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Devolution

The more things change, the more they stay the same.

The BCS recently announced its new standings formula and association with the Harris Interactive College Football Poll. While it is being touted by the BCS as a bold new step toward determining who will be eligible to compete for the national championship, it is, for all intents and purposes, the same indecipherable and impractical methodology that is already in place.

It's change for the sake of change. However, even with this change, the formula still falls somewhere between "Things That Should Be Mauled By Godzilla" and "Things That Should Be Urinated On."

How does a 114-member panel of "insiders" and "authorities" make the BCS any better? The answer is simple: it doesn't.

Don't believe me? Read the follow quote from the College Football News story:

“The addition of the Harris Interactive College Football Poll allows us to continue with the BCS formula as it existed in 2004,” said BCS Coordinator and Big 12 Commissioner Kevin Weiberg.
So what's the point in the change? Isn't the point of change to make something better; to evolve into something closer to perfection?

I'm not even floating the "p" word because that'll never happen. All I'm saying is that if you want to utilize experts on college football, the BCS should maximize their talents and not limit their ability by forcing them to acquiesce to a standings system that is fundamentally inappropriate.

If you're a fan of Kirk Herbstreit, you should be aware that Herbie has been floating this idea of a panel of experts for quite some time. His proposition, however, allowed for this panel to work independent of the BCS to make rankings determinations and the like. The BCS has taken a square deal proposed by Herbstreit and managed to shove it into a round abyss.

What a waste.

Even with the 11 D-1A receiving "reliable" representation.

How much longer will it take for the BCS to realize that reasonable college football fans will not stand for this kind of abuse of power? It's time to wipe the makeup off this pig and slaughter it.

Glaude v. The Internet

In a perfect world, I could lace myself with dynamite and suicide-bomb the internet.

Just give me some ACME-grade TNT, a cheesy Coast Guard life jacket, and away I go to become a martyr to all those who despise this purveyor of constant frustration.

Of course, if that isn't possible, I'd settle for dropping a 20 ton anvil on the internet. I'd even provide the internet with a comedically apt little blue umbrella and a sign that reads "Help Me!"

I could live with that. So long as the internet couldn't.

In case it isn't blatantly obviously, Blogger chewed up a major essay I composed. The premise was to determine Hakim Warrick's potential contribution to the Memphis Grizzlies for 2005/2006 by examining #19 draft selections over the last twenty-plus years.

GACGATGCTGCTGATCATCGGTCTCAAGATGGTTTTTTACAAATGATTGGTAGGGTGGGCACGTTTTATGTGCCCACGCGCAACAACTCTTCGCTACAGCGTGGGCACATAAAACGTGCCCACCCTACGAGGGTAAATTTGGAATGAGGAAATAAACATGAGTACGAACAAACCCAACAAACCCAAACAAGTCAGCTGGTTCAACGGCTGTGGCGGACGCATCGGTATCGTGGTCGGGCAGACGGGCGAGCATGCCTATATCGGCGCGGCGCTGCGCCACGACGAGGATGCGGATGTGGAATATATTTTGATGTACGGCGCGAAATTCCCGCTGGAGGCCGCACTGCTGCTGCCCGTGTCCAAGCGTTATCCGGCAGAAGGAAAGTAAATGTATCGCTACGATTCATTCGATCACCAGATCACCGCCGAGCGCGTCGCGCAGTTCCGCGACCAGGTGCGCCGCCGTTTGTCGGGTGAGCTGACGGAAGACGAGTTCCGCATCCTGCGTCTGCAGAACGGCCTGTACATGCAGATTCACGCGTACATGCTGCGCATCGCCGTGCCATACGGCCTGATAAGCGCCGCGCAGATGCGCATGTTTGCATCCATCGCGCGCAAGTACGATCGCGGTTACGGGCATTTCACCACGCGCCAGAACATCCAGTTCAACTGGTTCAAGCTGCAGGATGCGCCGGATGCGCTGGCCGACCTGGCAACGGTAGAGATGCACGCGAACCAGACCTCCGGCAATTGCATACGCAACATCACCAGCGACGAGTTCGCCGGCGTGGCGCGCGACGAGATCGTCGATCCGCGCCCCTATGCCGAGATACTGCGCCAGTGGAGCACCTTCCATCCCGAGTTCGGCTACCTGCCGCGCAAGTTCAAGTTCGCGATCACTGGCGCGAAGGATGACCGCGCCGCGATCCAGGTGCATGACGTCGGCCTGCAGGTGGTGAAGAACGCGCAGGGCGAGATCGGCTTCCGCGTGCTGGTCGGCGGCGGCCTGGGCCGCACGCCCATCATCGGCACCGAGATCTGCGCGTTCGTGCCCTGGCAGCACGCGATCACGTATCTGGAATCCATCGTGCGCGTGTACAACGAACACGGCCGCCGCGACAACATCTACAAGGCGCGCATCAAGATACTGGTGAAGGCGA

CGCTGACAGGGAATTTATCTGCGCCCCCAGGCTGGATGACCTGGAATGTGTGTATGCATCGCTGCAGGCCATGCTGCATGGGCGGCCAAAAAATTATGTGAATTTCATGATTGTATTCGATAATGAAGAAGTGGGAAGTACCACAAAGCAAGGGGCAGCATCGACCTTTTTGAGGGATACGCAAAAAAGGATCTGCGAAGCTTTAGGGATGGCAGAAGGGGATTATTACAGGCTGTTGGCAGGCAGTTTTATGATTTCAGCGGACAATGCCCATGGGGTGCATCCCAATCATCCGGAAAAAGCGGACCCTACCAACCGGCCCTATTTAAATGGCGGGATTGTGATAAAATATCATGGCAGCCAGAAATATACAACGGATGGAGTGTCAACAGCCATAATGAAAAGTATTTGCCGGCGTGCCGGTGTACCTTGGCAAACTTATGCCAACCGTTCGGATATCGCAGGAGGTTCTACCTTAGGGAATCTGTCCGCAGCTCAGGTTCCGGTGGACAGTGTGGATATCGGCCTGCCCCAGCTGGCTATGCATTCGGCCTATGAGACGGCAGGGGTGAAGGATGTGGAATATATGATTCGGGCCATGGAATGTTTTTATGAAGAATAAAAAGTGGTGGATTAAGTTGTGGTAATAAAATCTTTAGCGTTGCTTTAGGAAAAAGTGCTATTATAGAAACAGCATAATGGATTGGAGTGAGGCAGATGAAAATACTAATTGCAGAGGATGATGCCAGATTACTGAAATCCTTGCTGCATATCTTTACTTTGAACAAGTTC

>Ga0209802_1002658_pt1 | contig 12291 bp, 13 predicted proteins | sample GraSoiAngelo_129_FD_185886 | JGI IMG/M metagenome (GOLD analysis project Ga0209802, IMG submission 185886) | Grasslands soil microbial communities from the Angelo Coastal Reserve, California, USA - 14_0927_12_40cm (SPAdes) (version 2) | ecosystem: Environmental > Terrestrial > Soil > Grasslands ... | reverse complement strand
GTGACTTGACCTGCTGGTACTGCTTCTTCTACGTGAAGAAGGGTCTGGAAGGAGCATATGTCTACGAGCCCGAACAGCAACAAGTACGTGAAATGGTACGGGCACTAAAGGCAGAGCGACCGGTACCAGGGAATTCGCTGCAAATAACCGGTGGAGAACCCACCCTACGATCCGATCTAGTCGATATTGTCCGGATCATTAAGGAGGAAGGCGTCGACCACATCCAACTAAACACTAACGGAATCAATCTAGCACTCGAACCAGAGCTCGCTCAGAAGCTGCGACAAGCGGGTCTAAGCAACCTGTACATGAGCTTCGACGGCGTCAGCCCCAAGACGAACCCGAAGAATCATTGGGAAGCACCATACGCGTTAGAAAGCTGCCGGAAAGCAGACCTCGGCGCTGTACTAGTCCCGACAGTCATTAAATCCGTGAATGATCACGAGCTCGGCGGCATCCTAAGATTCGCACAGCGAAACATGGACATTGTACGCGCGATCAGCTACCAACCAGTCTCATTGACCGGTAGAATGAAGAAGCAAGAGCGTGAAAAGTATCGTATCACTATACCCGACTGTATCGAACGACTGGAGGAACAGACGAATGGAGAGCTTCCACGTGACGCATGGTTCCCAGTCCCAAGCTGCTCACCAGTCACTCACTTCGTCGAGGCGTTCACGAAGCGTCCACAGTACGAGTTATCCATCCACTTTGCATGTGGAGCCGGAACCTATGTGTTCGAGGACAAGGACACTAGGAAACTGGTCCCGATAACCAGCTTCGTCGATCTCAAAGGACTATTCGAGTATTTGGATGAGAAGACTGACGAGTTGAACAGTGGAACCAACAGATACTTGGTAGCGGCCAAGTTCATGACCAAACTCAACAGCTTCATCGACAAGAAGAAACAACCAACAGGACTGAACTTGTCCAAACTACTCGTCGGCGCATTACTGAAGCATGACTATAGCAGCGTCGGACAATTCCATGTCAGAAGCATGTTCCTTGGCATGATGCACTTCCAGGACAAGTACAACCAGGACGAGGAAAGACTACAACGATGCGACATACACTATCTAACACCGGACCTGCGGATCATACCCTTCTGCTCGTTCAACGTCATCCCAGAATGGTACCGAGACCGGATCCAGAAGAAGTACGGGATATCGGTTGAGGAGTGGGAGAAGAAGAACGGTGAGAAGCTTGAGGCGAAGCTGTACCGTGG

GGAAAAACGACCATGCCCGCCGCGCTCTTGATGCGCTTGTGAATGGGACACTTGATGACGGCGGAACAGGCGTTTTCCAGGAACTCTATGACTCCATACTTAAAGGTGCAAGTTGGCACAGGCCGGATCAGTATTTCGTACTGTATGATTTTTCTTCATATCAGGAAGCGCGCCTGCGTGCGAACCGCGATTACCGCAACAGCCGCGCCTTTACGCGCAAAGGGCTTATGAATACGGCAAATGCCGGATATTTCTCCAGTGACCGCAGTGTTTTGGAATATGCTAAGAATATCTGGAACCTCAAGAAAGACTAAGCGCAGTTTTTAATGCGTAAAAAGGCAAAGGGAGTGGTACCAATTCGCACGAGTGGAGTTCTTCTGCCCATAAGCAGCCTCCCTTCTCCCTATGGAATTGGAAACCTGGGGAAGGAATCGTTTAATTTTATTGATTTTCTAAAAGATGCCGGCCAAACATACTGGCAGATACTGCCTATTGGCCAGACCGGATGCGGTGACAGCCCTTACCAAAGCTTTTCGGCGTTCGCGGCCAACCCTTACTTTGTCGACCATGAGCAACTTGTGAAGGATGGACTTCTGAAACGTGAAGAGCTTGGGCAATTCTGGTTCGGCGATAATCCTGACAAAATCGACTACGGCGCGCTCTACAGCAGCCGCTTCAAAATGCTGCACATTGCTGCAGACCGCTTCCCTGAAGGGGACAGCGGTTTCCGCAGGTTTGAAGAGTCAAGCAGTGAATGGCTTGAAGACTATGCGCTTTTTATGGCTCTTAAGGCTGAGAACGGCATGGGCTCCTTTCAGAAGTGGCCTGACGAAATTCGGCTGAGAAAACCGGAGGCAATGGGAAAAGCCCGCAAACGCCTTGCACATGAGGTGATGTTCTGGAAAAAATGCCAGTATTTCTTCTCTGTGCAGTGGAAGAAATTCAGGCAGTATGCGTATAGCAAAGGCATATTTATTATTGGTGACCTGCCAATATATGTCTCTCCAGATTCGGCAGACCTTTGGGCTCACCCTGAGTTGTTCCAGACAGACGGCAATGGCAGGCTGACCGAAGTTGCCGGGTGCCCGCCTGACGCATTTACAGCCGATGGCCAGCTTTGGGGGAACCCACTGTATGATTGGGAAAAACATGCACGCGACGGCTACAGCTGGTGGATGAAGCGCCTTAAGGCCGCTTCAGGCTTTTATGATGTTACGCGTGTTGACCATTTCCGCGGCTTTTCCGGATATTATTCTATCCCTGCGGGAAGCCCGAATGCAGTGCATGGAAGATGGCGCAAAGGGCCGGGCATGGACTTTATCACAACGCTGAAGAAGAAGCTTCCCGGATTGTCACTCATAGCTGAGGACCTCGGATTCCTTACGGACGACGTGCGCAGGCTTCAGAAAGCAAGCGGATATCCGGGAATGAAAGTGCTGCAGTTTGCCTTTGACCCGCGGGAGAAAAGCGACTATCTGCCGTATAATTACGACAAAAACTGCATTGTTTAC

This was a major project and unfortunately it is now located somewhere next to Jimmy Hoffa and Lindsay Lohan's virignity.

Godspeed, dear friend.

Anyways, one a more relatity-driven front, things have looked pretty quiet around the blog. I'm half expecting to find cobwebs and tumbleweed in my post archive. However, a lack of official posting does not mean I've been fiddling with the salami betwix my legs. I've been hard at work trying to figure out things that are far too difficult and far too boring to be discovered. For instance:

- I've officially applied Bill James' Pythagorean formula to lacrosse, and the results are looking pretty true. I need to still mess with the exponent a little more to gain a higher degree of accuracy, but as of this writing, the applicability of the method is sound.

- I've also been doing some significant football work. It's all pretty abstract right now, but I'll just say I think I've created a methodology that does work toward a "Lost Opportunity Theorem."

- A cursory football season preview complete with horrifically terrible pre-season predictions.

- And much, much more. Assuming, of course, clients will realize that I don't want my firm to provide services to them.

If you're in the mood for some light reading this afternoon, here's some stuff I find interesting.

College Football Resource is a pretty nice site. While the blog is worth a read about once a week, the information provided through the site's links is top-notch. Here's a note that appeared on the site blog recently that is worth your attention.

Ken Pomeroy is at it again with a particularly weak effort. Pomeroy is usually the tops, but this effort smacks of summer doldrums. Who wins the opening tip? Who cares, especially when using Georgetown as your incentive to write the piece.

Summer recruiting is heating up. OrangeNation has all the information necessary to impress your friends with analysis that is usually second or third hand and has little to no bearing on how an athlete will actually produce two to three years down the line. Or, if you like, you can join the thousands on Scout's message boards and beg Paul Harris to commit to playing for Jim Boeheim for one season.


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